But what about in combat? Isn’t that where the primary focus of the art should lie? And so it does. Combat definitely has a smooth and dynamic feel to its visuals, and the actual mechanics are somewhat enjoyable if a bit clunky. Even here, though, there are only so many times you want to watch the same enemies go through the same attack animations, and you’ll watch Toki and Towa fire their rifles and slash their knives incessantly for hundreds of combats over the course of the title. More disappointing, though, is the sheer number of enemy recolors there are. Single-eyed, floating stingrays, big-toothed golems, and chubby birds spawn in multiple sizes and colors, but it doesn’t feel like you’re facing new enemies.
Functionally, combat is almost like playing a game of Punch-Out. Viewed from behind Toki/Towa’s back at an angle, players can dodge to the left or right, out of the way of enemy attacks. Combat can be carried out at range, or the player can rush into melee range. The enemy can also charge the player, though, and there are specific attacks that can knock them back out to long range, though they often possess similar attacks to use on you. This is the basis for a fast-paced, enjoyable combat system, but it ends up feeling clunky and disjointed. While the 2D animations are certainly attractive, they necessitate a degree of abstraction in the game’s hit effects. I’d much prefer full-3D models that could provide a real, meaty sense of impact.
The game’s most interesting functional twist is that one switches between Toki and Towa upon leveling, automatically. The former is better equipped to fight at range while Towa aims to close in on foes and dish out punishment there. This does require some minor adjustment in one’s tactics, but it still boils down to dodging enemy attacks, mashing the standard attack button, and using special abilities when one has built up enough “SP” to do so.
Other complaints: Despite featuring the composition talents of Yuzo Koshiro, who created the music for the Etrian Odyssey series, Time and Eternity is largely too quiet. When it isn’t excessively quiet, its music tends to clash with what’s happening onscreen, the exception being during combat when the up-tempo battle theme kicks in.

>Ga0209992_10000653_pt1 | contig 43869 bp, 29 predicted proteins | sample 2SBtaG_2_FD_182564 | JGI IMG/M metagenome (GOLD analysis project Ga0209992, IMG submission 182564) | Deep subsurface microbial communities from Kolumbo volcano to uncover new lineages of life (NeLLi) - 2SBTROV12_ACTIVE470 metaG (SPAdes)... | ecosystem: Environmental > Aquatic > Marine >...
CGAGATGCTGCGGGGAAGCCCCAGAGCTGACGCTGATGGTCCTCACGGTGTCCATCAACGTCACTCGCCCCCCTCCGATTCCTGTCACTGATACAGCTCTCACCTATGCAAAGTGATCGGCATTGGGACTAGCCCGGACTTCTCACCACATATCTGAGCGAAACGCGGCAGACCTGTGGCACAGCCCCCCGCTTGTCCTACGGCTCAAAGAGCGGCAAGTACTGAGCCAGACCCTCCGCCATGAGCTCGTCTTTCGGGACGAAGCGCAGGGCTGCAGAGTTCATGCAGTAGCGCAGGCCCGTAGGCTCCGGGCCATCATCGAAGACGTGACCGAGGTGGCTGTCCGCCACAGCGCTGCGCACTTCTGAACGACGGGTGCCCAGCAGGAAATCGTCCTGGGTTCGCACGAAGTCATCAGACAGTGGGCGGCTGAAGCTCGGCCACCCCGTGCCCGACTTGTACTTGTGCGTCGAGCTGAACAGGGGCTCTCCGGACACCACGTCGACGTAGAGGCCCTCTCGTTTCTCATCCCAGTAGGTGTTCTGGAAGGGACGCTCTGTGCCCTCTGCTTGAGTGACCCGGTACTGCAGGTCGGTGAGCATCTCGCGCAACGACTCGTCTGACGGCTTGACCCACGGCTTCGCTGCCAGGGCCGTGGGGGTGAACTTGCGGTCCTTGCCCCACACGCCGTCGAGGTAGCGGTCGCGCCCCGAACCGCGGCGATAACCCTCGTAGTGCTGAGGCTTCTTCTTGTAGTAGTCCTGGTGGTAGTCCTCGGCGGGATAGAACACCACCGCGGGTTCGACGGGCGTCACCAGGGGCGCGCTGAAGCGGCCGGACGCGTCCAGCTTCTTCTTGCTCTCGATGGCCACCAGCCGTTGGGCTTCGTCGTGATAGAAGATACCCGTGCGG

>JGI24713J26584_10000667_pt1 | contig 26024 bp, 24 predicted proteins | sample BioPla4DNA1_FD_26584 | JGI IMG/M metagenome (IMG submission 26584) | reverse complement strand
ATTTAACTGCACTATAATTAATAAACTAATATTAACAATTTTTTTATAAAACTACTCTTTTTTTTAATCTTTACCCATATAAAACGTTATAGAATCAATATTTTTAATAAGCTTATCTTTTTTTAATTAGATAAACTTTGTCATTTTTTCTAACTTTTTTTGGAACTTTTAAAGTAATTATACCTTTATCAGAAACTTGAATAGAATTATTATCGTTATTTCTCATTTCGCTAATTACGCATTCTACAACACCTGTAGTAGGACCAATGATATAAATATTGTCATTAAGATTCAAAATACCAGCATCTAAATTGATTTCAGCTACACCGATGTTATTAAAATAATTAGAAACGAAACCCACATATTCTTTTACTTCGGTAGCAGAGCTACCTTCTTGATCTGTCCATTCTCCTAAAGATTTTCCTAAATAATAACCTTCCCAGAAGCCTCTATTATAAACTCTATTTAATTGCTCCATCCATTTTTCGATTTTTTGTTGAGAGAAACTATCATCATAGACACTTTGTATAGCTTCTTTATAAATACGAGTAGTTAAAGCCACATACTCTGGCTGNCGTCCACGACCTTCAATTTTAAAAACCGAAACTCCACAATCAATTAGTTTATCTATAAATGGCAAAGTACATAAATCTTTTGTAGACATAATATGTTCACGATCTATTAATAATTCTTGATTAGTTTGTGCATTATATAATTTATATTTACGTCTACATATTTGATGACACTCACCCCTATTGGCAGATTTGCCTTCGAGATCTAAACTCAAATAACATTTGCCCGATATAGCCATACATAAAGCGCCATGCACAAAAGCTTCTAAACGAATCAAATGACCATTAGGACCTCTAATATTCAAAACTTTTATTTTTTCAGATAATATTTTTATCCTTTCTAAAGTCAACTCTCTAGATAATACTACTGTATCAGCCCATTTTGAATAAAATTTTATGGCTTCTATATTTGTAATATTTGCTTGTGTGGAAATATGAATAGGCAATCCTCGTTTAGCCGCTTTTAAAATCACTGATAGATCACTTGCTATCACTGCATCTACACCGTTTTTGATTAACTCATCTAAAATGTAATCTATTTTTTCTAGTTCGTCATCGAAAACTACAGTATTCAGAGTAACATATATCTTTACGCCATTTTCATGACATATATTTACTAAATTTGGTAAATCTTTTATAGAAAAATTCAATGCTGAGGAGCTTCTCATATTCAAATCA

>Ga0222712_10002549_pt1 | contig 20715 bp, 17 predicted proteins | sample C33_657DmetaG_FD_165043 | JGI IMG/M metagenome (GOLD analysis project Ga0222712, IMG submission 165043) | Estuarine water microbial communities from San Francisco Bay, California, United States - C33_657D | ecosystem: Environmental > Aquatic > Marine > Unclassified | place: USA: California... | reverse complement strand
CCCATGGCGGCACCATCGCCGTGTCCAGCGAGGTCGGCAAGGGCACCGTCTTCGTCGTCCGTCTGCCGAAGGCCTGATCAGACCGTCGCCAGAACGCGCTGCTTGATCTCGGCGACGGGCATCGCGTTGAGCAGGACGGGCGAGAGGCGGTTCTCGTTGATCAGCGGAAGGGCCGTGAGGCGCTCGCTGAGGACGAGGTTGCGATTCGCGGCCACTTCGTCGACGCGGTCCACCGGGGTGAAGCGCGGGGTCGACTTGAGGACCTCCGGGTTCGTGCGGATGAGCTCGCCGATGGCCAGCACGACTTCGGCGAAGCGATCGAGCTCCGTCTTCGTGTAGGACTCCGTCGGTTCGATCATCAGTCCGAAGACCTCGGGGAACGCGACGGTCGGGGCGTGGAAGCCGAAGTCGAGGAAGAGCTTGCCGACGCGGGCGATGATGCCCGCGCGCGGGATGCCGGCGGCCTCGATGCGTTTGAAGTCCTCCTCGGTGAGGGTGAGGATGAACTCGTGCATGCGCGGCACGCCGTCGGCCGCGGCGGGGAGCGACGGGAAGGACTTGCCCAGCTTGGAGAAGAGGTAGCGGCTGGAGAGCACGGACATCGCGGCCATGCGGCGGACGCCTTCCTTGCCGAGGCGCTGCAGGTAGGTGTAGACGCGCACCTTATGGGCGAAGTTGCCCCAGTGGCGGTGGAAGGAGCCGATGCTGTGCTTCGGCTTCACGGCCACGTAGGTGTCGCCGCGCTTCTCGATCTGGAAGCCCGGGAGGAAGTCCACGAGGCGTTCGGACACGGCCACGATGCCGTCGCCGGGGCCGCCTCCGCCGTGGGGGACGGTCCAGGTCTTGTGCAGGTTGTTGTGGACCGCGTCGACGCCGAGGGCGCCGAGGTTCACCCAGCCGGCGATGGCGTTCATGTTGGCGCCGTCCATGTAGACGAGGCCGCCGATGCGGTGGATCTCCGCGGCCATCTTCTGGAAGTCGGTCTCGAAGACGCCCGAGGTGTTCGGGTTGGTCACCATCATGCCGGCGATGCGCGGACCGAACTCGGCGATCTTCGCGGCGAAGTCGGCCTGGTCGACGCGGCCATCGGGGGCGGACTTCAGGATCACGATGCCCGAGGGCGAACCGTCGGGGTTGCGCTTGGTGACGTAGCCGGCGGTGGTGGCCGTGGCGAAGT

In general, the game feels slapped together. This comes out in the user interface, which lacks basic quality-of-life features that would have made the game less of a chore to play. From a map that is far too small and can’t be zoomed in further than its default position (though it can be zoomed out), to a weird, pastel glow that lines the outer edges of the screen, Time and Eternity is a frustrating game to interact with. Subtitles often blend into the visuals; HUD elements are confusing, filled with extraneous characters and unintuitive information; and the visuals as a whole have a too-bright, washed-out appearance that makes discerning detail, and particularly reading text, incredibly challenging. Add to this the ubiquitous too-small interface elements, especially on the world map, and my eyes would burn after less than an hour of playtime (I was playing on a 42” HDTV from about six feet away). Oddly, the game also discourages exploration by pointing you, on every map, to the exact location of every treasure box, quest objective, and point of interest as soon as you step into an area. Where’s the mystery?